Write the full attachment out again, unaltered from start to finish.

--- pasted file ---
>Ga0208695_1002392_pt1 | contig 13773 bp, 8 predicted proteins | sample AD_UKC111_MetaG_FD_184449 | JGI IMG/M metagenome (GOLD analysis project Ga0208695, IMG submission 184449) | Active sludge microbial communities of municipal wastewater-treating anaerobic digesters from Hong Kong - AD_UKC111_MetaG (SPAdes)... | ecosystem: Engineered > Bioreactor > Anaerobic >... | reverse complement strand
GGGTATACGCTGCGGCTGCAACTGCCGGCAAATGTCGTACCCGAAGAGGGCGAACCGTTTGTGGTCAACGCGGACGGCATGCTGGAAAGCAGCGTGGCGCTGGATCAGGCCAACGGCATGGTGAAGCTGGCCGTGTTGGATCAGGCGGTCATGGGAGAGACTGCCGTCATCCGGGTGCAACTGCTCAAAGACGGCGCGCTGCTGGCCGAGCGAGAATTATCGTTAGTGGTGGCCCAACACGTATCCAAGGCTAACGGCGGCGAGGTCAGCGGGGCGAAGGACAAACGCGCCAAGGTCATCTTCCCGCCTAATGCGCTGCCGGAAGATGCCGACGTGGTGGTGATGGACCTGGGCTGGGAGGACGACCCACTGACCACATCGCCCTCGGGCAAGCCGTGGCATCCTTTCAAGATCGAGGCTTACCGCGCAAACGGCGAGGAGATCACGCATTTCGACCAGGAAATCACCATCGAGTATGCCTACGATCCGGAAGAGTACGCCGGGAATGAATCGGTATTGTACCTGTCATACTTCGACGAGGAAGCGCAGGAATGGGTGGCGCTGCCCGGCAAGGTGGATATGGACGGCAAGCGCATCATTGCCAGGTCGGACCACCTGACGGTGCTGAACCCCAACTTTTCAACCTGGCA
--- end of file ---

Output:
>Ga0208695_1002392_pt1 | contig 13773 bp, 8 predicted proteins | sample AD_UKC111_MetaG_FD_184449 | JGI IMG/M metagenome (GOLD analysis project Ga0208695, IMG submission 184449) | Active sludge microbial communities of municipal wastewater-treating anaerobic digesters from Hong Kong - AD_UKC111_MetaG (SPAdes)... | ecosystem: Engineered > Bioreactor > Anaerobic >... | reverse complement strand
GGGTATACGCTGCGGCTGCAACTGCCGGCAAATGTCGTACCCGAAGAGGGCGAACCGTTTGTGGTCAACGCGGACGGCATGCTGGAAAGCAGCGTGGCGCTGGATCAGGCCAACGGCATGGTGAAGCTGGCCGTGTTGGATCAGGCGGTCATGGGAGAGACTGCCGTCATCCGGGTGCAACTGCTCAAAGACGGCGCGCTGCTGGCCGAGCGAGAATTATCGTTAGTGGTGGCCCAACACGTATCCAAGGCTAACGGCGGCGAGGTCAGCGGGGCGAAGGACAAACGCGCCAAGGTCATCTTCCCGCCTAATGCGCTGCCGGAAGATGCCGACGTGGTGGTGATGGACCTGGGCTGGGAGGACGACCCACTGACCACATCGCCCTCGGGCAAGCCGTGGCATCCTTTCAAGATCGAGGCTTACCGCGCAAACGGCGAGGAGATCACGCATTTCGACCAGGAAATCACCATCGAGTATGCCTACGATCCGGAAGAGTACGCCGGGAATGAATCGGTATTGTACCTGTCATACTTCGACGAGGAAGCGCAGGAATGGGTGGCGCTGCCCGGCAAGGTGGATATGGACGGCAAGCGCATCATTGCCAGGTCGGACCACCTGACGGTGCTGAACCCCAACTTTTCAACCTGGCA